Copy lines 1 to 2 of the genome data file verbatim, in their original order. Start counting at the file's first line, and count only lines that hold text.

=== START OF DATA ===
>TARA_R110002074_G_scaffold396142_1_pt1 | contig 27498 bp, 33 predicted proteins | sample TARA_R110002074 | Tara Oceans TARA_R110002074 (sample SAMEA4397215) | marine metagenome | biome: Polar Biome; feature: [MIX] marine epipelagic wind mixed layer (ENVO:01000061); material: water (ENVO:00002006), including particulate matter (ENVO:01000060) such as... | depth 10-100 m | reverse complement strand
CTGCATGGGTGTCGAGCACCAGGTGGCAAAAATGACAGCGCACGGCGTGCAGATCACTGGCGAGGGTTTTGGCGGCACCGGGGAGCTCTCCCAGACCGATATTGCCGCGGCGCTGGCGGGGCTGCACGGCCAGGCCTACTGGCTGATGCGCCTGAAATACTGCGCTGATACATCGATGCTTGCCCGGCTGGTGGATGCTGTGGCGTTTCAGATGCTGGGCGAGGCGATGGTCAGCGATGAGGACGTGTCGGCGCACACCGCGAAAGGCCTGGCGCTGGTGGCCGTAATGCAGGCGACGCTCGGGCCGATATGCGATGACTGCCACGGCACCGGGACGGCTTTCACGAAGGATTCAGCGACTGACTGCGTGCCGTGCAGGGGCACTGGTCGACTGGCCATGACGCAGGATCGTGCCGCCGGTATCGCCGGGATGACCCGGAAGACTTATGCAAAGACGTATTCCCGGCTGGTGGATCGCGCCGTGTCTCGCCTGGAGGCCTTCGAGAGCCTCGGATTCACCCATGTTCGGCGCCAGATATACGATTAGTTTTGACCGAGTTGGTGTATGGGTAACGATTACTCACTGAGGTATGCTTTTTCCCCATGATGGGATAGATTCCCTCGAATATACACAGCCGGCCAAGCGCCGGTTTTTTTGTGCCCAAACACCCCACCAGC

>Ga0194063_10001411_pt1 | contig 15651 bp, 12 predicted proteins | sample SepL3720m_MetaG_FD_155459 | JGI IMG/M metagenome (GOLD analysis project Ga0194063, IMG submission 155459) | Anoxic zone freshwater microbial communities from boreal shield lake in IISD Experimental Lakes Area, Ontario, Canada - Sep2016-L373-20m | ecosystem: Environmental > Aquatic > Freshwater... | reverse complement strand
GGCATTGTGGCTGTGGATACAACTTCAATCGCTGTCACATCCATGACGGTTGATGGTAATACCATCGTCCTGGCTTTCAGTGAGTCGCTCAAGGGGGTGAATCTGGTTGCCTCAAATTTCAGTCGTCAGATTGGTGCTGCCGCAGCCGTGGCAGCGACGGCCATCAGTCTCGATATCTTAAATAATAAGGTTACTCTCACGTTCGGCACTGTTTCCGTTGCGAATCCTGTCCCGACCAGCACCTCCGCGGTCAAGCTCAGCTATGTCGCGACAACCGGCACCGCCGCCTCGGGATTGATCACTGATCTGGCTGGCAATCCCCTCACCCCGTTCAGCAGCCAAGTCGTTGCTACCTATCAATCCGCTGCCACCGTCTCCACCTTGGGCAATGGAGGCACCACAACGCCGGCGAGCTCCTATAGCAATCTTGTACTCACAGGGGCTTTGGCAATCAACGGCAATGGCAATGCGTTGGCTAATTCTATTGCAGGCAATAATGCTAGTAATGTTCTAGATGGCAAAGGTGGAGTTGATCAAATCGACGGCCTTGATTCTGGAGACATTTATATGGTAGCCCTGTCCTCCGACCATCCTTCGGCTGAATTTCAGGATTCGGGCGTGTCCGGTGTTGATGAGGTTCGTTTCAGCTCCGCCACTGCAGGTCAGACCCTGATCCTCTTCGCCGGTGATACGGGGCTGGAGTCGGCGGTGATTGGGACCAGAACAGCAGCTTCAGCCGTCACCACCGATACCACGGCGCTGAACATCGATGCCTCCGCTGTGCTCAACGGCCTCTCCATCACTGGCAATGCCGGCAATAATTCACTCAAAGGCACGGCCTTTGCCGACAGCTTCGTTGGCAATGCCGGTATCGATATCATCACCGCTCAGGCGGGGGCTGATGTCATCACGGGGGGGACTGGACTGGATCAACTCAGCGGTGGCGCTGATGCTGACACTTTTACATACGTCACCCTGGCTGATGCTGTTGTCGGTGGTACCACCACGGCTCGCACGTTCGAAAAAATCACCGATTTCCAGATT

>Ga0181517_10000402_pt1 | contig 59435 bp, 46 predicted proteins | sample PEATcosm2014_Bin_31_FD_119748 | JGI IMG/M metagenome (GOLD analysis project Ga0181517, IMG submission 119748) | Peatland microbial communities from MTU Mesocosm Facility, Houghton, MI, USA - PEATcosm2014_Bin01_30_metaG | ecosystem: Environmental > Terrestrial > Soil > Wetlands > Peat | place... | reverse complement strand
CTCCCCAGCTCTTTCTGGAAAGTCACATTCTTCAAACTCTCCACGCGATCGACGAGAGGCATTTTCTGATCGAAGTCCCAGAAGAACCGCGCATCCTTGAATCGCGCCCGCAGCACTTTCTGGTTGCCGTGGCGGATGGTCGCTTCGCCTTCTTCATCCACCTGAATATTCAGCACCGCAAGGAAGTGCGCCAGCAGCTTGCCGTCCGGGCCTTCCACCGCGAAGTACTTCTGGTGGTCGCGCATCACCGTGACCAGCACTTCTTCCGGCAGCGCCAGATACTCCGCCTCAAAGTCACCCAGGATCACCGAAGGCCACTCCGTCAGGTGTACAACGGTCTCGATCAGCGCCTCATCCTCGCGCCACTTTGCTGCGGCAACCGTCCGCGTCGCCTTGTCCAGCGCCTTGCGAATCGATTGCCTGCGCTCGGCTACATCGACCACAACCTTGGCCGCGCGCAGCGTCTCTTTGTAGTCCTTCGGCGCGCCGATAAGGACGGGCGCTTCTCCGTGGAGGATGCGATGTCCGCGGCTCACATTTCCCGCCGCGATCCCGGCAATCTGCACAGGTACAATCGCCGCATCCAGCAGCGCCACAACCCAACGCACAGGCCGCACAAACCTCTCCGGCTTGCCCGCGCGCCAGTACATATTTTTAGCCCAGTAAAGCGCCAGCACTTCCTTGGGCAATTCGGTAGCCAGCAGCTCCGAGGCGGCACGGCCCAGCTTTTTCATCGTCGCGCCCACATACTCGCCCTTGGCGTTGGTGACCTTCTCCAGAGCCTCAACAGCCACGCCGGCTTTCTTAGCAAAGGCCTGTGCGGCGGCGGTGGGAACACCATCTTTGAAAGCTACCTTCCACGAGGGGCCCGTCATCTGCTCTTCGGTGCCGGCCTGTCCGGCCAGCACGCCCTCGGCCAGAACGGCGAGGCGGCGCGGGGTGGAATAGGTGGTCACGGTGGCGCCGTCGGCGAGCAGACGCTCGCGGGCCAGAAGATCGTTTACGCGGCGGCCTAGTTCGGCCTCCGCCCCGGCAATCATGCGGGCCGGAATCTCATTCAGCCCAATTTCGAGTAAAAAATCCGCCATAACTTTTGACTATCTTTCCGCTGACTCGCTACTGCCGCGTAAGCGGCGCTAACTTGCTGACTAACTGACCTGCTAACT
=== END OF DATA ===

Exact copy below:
>TARA_R110002074_G_scaffold396142_1_pt1 | contig 27498 bp, 33 predicted proteins | sample TARA_R110002074 | Tara Oceans TARA_R110002074 (sample SAMEA4397215) | marine metagenome | biome: Polar Biome; feature: [MIX] marine epipelagic wind mixed layer (ENVO:01000061); material: water (ENVO:00002006), including particulate matter (ENVO:01000060) such as... | depth 10-100 m | reverse complement strand
CTGCATGGGTGTCGAGCACCAGGTGGCAAAAATGACAGCGCACGGCGTGCAGATCACTGGCGAGGGTTTTGGCGGCACCGGGGAGCTCTCCCAGACCGATATTGCCGCGGCGCTGGCGGGGCTGCACGGCCAGGCCTACTGGCTGATGCGCCTGAAATACTGCGCTGATACATCGATGCTTGCCCGGCTGGTGGATGCTGTGGCGTTTCAGATGCTGGGCGAGGCGATGGTCAGCGATGAGGACGTGTCGGCGCACACCGCGAAAGGCCTGGCGCTGGTGGCCGTAATGCAGGCGACGCTCGGGCCGATATGCGATGACTGCCACGGCACCGGGACGGCTTTCACGAAGGATTCAGCGACTGACTGCGTGCCGTGCAGGGGCACTGGTCGACTGGCCATGACGCAGGATCGTGCCGCCGGTATCGCCGGGATGACCCGGAAGACTTATGCAAAGACGTATTCCCGGCTGGTGGATCGCGCCGTGTCTCGCCTGGAGGCCTTCGAGAGCCTCGGATTCACCCATGTTCGGCGCCAGATATACGATTAGTTTTGACCGAGTTGGTGTATGGGTAACGATTACTCACTGAGGTATGCTTTTTCCCCATGATGGGATAGATTCCCTCGAATATACACAGCCGGCCAAGCGCCGGTTTTTTTGTGCCCAAACACCCCACCAGC